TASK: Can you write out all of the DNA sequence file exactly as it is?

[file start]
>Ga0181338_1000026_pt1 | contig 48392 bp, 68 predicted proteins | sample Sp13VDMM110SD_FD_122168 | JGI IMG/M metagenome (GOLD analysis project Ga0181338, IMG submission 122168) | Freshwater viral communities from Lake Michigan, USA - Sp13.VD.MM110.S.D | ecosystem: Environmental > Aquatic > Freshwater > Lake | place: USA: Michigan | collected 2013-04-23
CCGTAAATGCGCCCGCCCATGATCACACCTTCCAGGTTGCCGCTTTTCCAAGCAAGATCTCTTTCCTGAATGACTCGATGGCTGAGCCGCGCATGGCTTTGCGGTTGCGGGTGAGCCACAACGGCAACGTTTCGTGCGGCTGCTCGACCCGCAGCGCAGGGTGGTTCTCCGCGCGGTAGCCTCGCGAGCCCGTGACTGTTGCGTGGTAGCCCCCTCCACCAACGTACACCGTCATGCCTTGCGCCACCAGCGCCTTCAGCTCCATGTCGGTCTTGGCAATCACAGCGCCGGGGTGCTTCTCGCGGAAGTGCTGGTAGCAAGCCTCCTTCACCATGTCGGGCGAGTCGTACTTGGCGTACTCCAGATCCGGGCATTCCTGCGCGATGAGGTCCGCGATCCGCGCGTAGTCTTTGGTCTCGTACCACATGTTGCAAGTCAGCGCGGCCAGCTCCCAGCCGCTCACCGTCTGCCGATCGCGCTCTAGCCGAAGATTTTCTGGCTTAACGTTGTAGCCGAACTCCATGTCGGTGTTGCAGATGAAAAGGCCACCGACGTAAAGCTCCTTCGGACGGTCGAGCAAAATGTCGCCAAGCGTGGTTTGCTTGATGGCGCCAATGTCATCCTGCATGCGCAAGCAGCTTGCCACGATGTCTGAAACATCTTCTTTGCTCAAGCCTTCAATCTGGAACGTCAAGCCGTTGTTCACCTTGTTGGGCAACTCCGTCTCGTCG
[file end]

>Ga0181338_1000026_pt1 | contig 48392 bp, 68 predicted proteins | sample Sp13VDMM110SD_FD_122168 | JGI IMG/M metagenome (GOLD analysis project Ga0181338, IMG submission 122168) | Freshwater viral communities from Lake Michigan, USA - Sp13.VD.MM110.S.D | ecosystem: Environmental > Aquatic > Freshwater > Lake | place: USA: Michigan | collected 2013-04-23
CCGTAAATGCGCCCGCCCATGATCACACCTTCCAGGTTGCCGCTTTTCCAAGCAAGATCTCTTTCCTGAATGACTCGATGGCTGAGCCGCGCATGGCTTTGCGGTTGCGGGTGAGCCACAACGGCAACGTTTCGTGCGGCTGCTCGACCCGCAGCGCAGGGTGGTTCTCCGCGCGGTAGCCTCGCGAGCCCGTGACTGTTGCGTGGTAGCCCCCTCCACCAACGTACACCGTCATGCCTTGCGCCACCAGCGCCTTCAGCTCCATGTCGGTCTTGGCAATCACAGCGCCGGGGTGCTTCTCGCGGAAGTGCTGGTAGCAAGCCTCCTTCACCATGTCGGGCGAGTCGTACTTGGCGTACTCCAGATCCGGGCATTCCTGCGCGATGAGGTCCGCGATCCGCGCGTAGTCTTTGGTCTCGTACCACATGTTGCAAGTCAGCGCGGCCAGCTCCCAGCCGCTCACCGTCTGCCGATCGCGCTCTAGCCGAAGATTTTCTGGCTTAACGTTGTAGCCGAACTCCATGTCGGTGTTGCAGATGAAAAGGCCACCGACGTAAAGCTCCTTCGGACGGTCGAGCAAAATGTCGCCAAGCGTGGTTTGCTTGATGGCGCCAATGTCATCCTGCATGCGCAAGCAGCTTGCCACGATGTCTGAAACATCTTCTTTGCTCAAGCCTTCAATCTGGAACGTCAAGCCGTTGTTCACCTTGTTGGGCAACTCCGTCTCGTCG